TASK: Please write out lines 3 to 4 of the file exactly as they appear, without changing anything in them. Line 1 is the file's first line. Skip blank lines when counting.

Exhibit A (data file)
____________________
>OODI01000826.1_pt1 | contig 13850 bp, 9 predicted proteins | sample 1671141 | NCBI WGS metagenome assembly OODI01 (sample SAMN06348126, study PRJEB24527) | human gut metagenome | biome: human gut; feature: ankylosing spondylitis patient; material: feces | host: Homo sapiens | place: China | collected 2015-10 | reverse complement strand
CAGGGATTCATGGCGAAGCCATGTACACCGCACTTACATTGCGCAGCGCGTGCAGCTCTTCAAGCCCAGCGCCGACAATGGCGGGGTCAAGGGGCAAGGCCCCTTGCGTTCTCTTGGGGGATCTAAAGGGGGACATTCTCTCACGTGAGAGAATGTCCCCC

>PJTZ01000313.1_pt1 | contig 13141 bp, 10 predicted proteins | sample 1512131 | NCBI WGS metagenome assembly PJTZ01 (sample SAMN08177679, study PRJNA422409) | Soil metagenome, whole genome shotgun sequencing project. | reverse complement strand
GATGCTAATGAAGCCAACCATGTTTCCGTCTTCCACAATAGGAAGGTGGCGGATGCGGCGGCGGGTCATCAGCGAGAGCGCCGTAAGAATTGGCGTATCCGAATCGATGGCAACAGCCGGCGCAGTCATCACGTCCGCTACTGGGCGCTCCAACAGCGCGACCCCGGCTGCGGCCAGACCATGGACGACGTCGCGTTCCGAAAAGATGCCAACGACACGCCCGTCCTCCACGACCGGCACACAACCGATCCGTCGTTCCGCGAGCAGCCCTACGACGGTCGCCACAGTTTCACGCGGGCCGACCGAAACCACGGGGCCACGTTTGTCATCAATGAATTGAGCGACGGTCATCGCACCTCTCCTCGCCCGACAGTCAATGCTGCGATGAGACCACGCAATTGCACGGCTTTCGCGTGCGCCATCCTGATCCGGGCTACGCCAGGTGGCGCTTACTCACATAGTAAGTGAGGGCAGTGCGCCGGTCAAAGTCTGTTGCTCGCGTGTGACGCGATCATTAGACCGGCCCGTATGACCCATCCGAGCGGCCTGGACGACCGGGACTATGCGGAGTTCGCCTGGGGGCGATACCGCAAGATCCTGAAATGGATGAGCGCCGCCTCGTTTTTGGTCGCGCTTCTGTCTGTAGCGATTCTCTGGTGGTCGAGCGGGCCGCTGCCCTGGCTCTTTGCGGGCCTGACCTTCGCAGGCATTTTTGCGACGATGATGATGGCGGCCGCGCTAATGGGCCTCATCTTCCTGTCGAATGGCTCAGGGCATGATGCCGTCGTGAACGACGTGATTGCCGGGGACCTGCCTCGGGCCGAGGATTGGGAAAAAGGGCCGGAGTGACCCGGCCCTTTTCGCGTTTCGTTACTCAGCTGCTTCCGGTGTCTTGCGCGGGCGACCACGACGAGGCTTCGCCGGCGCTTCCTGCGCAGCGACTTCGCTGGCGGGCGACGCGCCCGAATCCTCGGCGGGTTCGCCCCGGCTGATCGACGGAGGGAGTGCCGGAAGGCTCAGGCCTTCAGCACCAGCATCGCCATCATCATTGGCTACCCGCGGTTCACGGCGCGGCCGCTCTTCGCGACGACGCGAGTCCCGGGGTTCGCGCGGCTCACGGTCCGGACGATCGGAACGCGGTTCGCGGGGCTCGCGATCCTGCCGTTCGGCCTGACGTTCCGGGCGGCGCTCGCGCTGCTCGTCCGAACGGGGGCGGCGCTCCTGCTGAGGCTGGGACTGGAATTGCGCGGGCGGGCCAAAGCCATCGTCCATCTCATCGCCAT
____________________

>PJTZ01000313.1_pt1 | contig 13141 bp, 10 predicted proteins | sample 1512131 | NCBI WGS metagenome assembly PJTZ01 (sample SAMN08177679, study PRJNA422409) | Soil metagenome, whole genome shotgun sequencing project. | reverse complement strand
GATGCTAATGAAGCCAACCATGTTTCCGTCTTCCACAATAGGAAGGTGGCGGATGCGGCGGCGGGTCATCAGCGAGAGCGCCGTAAGAATTGGCGTATCCGAATCGATGGCAACAGCCGGCGCAGTCATCACGTCCGCTACTGGGCGCTCCAACAGCGCGACCCCGGCTGCGGCCAGACCATGGACGACGTCGCGTTCCGAAAAGATGCCAACGACACGCCCGTCCTCCACGACCGGCACACAACCGATCCGTCGTTCCGCGAGCAGCCCTACGACGGTCGCCACAGTTTCACGCGGGCCGACCGAAACCACGGGGCCACGTTTGTCATCAATGAATTGAGCGACGGTCATCGCACCTCTCCTCGCCCGACAGTCAATGCTGCGATGAGACCACGCAATTGCACGGCTTTCGCGTGCGCCATCCTGATCCGGGCTACGCCAGGTGGCGCTTACTCACATAGTAAGTGAGGGCAGTGCGCCGGTCAAAGTCTGTTGCTCGCGTGTGACGCGATCATTAGACCGGCCCGTATGACCCATCCGAGCGGCCTGGACGACCGGGACTATGCGGAGTTCGCCTGGGGGCGATACCGCAAGATCCTGAAATGGATGAGCGCCGCCTCGTTTTTGGTCGCGCTTCTGTCTGTAGCGATTCTCTGGTGGTCGAGCGGGCCGCTGCCCTGGCTCTTTGCGGGCCTGACCTTCGCAGGCATTTTTGCGACGATGATGATGGCGGCCGCGCTAATGGGCCTCATCTTCCTGTCGAATGGCTCAGGGCATGATGCCGTCGTGAACGACGTGATTGCCGGGGACCTGCCTCGGGCCGAGGATTGGGAAAAAGGGCCGGAGTGACCCGGCCCTTTTCGCGTTTCGTTACTCAGCTGCTTCCGGTGTCTTGCGCGGGCGACCACGACGAGGCTTCGCCGGCGCTTCCTGCGCAGCGACTTCGCTGGCGGGCGACGCGCCCGAATCCTCGGCGGGTTCGCCCCGGCTGATCGACGGAGGGAGTGCCGGAAGGCTCAGGCCTTCAGCACCAGCATCGCCATCATCATTGGCTACCCGCGGTTCACGGCGCGGCCGCTCTTCGCGACGACGCGAGTCCCGGGGTTCGCGCGGCTCACGGTCCGGACGATCGGAACGCGGTTCGCGGGGCTCGCGATCCTGCCGTTCGGCCTGACGTTCCGGGCGGCGCTCGCGCTGCTCGTCCGAACGGGGGCGGCGCTCCTGCTGAGGCTGGGACTGGAATTGCGCGGGCGGGCCAAAGCCATCGTCCATCTCATCGCCAT